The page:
In Review > North America

L’Elisir d’Amore

NEW YORK CITY
The Metropolitan Opera
9/24/12

In Review Met Elisir hdl 1212
Ambrogio Maestri makes his entrance in Sher’s new Elisir staging
© Johan Elbers 2012
In Review Met Elisir lg 2 1212
Kwiecien, Bird, Polenzani and Netrebko at the Met
© Beatriz Schiller 2012
In Review Met Elisir lg 1 1212
Netrebko vamps Maestri in the Met’s new Elisir
© Beth Bergman 2012

Glorious singing was the principal ornament of the Metropolitan Opera's new production of L'Elisir d'Amore, which had its gala premiere on September 24, the opening night of the company's one-hundred-twenty-eighth season. Ever since Enrico Caruso sang Nemorino at the opera's Met premiere, in 1904, New York audiences have regarded Elisir as a nonpareil tenor showcase. Matthew Polenzani, in his first local performance of Donizetti's love-besotted young farmer, scored full marks for his shrewdly paced yet unaffectedly lyric delivery of "Quanto è bella" and "Una furtiva lagrima," the latter especially impressive for the tenor's connection to text and his deft coloring of repeated words and phrases. Also welcome was Polenzani's rare ability to maintain the profile of his handsome mid-size tenor in ensemble without sounding forced or pushed. "Mi sprezza il sergente" — Nemorino's section of the hectic Act I finale — was sung with as much care and point as the character's big solos.

In her second season-opening production premiere at the Met in as many seasons, Anna Netrebko offered some superb vocalism, with pride of place going to Adina's "Prendi, per me sei libero," which was perfectly poised and gorgeously colored from the very first note. Netrebko's voice has grown in size and power in the past few years, but her delivery of Adina's admission of love was scaled with admirable tenderness and delicacy. Although Netrebko seemed somewhat unmoored dramatically in Act I of Elisir — twirling is not really a fitting device to express joy when playing an adult — it is impossible to resist the warmth and generosity of her singing when she is at her best. Few artists connect with an audience with Netrebko's uncomplicated purity of purpose and sheer star-power. The soubrette role of Adina is perhaps no longer an ideal vehicle for a soprano of Netrebko's queen-sized gifts and robust vitality, but she delivered a performance of genuine charm and authority.

Mariusz Kwiecien — surely the most attractive Belcore in recent memory — brought a dash of wit and sexy swagger to the conceited sergeant, given a nastier edge than usual in this production, in which Belcore and his soldiers physically rough up the unfortunate Nemorino. Ambrogio Maestri was a stylish, sly Dulcamara, whose physical and vocal delivery of the quack doctor's patter was appropriately juicy. Anne-Carolyn Bird was a lovely-looking but thin-sounding Giannetta. Donald Palumbo's chorus sounded marvelous, per usual, but was awkwardly deployed in several key moments, including Dulcamara's entrance. Maurizio Benini's conducting, especially in ensembles, was over-brisk in Act I but more moderately considered in the big Act II solos.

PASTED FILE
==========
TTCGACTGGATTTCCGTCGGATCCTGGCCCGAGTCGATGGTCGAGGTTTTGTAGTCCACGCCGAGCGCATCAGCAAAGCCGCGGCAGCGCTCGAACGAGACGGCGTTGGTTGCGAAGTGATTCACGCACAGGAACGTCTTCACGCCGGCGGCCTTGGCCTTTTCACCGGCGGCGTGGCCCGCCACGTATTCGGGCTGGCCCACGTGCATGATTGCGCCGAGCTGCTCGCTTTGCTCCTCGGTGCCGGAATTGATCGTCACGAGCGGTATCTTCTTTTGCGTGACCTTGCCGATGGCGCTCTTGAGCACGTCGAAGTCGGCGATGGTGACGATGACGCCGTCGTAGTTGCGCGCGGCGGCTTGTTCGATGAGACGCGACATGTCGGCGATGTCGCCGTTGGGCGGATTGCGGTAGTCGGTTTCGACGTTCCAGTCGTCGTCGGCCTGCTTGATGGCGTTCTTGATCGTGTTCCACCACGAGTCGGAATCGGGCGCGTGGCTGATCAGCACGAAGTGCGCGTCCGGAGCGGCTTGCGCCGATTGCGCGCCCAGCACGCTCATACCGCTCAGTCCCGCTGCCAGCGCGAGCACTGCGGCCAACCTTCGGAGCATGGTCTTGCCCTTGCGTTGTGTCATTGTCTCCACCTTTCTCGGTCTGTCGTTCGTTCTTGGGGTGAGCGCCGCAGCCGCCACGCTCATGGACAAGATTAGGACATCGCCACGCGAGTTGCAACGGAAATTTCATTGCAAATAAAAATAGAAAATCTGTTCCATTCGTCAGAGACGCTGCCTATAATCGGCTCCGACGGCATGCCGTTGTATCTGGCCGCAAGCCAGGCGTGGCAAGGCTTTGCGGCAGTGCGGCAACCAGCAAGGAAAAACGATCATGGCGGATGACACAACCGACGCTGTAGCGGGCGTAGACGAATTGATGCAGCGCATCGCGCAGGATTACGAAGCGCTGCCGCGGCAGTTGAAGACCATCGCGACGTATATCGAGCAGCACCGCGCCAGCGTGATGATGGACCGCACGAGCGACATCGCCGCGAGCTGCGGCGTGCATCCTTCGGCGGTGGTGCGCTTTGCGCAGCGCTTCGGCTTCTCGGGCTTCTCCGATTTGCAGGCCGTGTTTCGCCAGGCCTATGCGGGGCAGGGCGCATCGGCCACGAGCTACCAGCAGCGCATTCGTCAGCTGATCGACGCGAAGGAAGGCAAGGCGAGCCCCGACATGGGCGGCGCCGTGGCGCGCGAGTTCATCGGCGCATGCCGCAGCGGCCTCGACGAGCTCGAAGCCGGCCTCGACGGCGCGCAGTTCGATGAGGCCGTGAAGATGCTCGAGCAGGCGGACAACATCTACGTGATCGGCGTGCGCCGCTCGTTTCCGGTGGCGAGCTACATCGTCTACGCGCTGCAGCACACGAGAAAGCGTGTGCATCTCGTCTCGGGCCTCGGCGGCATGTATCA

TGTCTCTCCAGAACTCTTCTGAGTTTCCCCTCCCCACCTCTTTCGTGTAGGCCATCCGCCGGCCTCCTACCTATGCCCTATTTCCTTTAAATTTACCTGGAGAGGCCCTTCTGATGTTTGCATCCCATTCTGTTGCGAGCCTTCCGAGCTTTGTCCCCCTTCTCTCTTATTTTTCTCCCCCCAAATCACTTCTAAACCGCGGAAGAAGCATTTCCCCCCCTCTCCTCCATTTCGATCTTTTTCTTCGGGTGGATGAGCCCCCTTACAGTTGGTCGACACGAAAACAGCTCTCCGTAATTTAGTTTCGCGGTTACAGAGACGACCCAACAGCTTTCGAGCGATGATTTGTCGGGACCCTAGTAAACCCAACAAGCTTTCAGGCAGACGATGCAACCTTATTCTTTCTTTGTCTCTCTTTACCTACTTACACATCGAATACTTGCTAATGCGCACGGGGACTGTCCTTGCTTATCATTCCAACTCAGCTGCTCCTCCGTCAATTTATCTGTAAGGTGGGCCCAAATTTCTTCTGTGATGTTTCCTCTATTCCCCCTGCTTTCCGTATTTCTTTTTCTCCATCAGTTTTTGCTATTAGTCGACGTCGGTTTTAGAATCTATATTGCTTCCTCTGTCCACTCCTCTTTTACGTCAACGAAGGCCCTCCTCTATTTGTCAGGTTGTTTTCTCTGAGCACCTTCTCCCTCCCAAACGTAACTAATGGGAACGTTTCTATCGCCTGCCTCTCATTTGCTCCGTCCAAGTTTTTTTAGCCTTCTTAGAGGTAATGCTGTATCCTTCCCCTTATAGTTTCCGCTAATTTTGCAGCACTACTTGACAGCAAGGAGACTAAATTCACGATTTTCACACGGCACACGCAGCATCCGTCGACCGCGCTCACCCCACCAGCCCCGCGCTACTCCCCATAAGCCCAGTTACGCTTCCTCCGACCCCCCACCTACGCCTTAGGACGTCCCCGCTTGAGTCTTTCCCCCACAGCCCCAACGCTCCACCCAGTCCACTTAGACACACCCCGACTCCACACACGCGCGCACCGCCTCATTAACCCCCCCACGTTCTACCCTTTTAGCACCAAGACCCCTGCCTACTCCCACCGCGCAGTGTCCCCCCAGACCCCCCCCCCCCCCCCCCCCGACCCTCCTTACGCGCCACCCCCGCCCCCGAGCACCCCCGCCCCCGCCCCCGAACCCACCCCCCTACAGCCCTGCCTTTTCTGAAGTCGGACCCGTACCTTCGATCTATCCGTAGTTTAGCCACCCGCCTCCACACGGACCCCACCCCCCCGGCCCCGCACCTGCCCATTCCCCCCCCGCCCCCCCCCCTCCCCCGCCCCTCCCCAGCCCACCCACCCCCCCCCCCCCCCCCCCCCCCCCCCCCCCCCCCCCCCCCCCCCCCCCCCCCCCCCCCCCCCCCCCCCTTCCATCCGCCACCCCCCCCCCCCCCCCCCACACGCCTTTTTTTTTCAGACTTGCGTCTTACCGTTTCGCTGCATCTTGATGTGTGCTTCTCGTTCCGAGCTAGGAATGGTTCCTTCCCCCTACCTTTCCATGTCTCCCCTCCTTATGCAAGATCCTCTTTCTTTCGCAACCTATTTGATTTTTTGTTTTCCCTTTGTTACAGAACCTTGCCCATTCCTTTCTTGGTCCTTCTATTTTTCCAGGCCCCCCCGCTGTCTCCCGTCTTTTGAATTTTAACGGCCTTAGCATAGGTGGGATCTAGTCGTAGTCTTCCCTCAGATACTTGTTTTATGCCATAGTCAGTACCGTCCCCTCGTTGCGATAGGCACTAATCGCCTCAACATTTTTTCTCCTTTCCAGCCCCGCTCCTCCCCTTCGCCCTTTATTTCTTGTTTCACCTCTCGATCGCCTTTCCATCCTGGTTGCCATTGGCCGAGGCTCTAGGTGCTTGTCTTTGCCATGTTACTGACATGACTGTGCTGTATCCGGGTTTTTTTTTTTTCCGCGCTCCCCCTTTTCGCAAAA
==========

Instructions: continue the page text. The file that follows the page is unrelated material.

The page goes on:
The new Elisir sporteddesigns that were deliberately old-fashioned: Michael Yeargan's sets were inspired by the work of British designer Oliver Messel (1904–78), who designed Le Nozze di Figaro and Ariadne auf Naxos at the Met during the Rudolf Bing years. Catherine Zuber contributed fetching costumes, save for an unattractive Lady Gay Spanker-type ensemble, complete with top hat, that Adina wore for much of the show. 

Director Bartlett Sher's production scheme was devised with the intention — covered in detail in the Elisir program — of introducing the uneasy atmosphere of the Risorgimento, the development of Italian independence in the nineteenth century, into the world of Donizetti's melodramma giocoso, with Belcore's troops meant to suggest the occupying Austrian army. Seriousness of purpose, especially in comedy, is admirable, but the political allusions here — as in the bullying behavior of the soldiers — registered as an affectation, however well-researched, and were a poor fit for a sweet, sentimental comic romance. spacer 

F. PAUL DRISCOLL 

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